Let's say that as of January 1, 2009 a traditional defined benefit plan and cash balance plan with the exact same demographics both have $1 million dollars in assets and liabilities so the plan is perfectly funded if it terminated immediately. Let's also say that the interest rate for valuing liabilities if 5% for 2009, 6% for 2010 and 4% for 2011 and nothing else changes during those 3 years. Finally, we'll assume that both plans earn 5% on assets each year.

Both plans will have assets and liabilities of $1.05 million at the end of 2009, but on the first day of 2010 the defined benefit plan liabilities will change overnight to be roughly $0.87 million. This leaves the plan in an overfunded status and will reduce the 2010 contribution. The cash balance plan still has assets and liabilities of $1.05 million.

At the end of 2010 both plans have assets of about $1.10 million. The DB plan has liabilities of $0.92 million and the cash balance plan has liabilities of $1.11 million. At the start of 2011 the interest rate has now dropped to 4%. The cash balance plan is still $0.01 million underfunded whereas the defined benefit plan now has liabilities of about $1.25 million and is $0.15 million underfunded.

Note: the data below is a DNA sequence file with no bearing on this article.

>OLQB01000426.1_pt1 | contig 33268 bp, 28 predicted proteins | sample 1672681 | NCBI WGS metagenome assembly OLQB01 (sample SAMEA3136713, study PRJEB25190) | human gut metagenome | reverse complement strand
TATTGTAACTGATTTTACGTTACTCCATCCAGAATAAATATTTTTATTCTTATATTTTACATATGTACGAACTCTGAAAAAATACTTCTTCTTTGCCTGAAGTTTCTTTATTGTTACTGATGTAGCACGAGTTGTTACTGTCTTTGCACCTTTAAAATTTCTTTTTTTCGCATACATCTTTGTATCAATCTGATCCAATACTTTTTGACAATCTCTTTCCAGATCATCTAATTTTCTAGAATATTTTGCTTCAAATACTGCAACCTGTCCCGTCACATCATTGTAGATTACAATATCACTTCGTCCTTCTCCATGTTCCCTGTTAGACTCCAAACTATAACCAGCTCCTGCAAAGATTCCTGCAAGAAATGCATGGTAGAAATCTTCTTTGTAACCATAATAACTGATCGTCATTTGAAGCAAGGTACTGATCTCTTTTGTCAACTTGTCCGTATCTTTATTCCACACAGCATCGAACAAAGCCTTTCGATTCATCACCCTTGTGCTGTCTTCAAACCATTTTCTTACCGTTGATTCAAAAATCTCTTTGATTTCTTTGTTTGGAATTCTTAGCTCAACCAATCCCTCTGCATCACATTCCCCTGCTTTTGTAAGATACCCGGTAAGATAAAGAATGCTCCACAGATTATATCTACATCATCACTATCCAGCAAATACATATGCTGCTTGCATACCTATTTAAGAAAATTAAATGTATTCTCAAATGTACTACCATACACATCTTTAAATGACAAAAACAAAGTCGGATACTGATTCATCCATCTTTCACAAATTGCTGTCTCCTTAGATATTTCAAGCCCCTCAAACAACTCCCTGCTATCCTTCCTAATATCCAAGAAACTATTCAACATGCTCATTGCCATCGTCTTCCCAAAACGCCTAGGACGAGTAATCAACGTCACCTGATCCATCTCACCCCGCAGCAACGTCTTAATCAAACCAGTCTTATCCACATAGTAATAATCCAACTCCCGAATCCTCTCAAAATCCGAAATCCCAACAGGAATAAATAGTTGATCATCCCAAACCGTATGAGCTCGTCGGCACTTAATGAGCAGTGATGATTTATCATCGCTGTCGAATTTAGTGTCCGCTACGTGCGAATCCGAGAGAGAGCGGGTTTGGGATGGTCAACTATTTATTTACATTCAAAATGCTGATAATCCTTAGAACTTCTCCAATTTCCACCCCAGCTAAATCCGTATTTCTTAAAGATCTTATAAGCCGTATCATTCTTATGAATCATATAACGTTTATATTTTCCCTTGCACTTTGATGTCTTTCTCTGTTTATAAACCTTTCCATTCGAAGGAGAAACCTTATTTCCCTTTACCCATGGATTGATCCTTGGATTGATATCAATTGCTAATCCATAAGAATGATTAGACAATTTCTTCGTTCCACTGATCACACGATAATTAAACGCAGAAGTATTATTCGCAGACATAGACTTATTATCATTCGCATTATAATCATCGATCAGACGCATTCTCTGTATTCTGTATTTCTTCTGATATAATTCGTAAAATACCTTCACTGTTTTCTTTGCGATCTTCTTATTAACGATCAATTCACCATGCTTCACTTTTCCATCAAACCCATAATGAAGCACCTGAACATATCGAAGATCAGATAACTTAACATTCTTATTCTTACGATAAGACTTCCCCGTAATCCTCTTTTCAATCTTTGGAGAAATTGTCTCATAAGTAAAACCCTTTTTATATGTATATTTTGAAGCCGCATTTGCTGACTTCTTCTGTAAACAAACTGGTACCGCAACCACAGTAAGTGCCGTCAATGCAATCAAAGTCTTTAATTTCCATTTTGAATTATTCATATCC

The key thing to notice from the above example is that cash balance plans are relatively predictable while traditional defined benefit plans are unpredictable because the cost of them depend so heavily on interest rates that fluctuate from year to year. No asset manager can predict how interest rates will change from year to year, and even if they could, they couldn't achieve the returns necessary to keep the contributions from fluctuating. When interest rates went up, the fund would have to lose money to avoid being underfunded, and when interest rates went down the fund would have to have huge returns. Doesn't that seem backwards?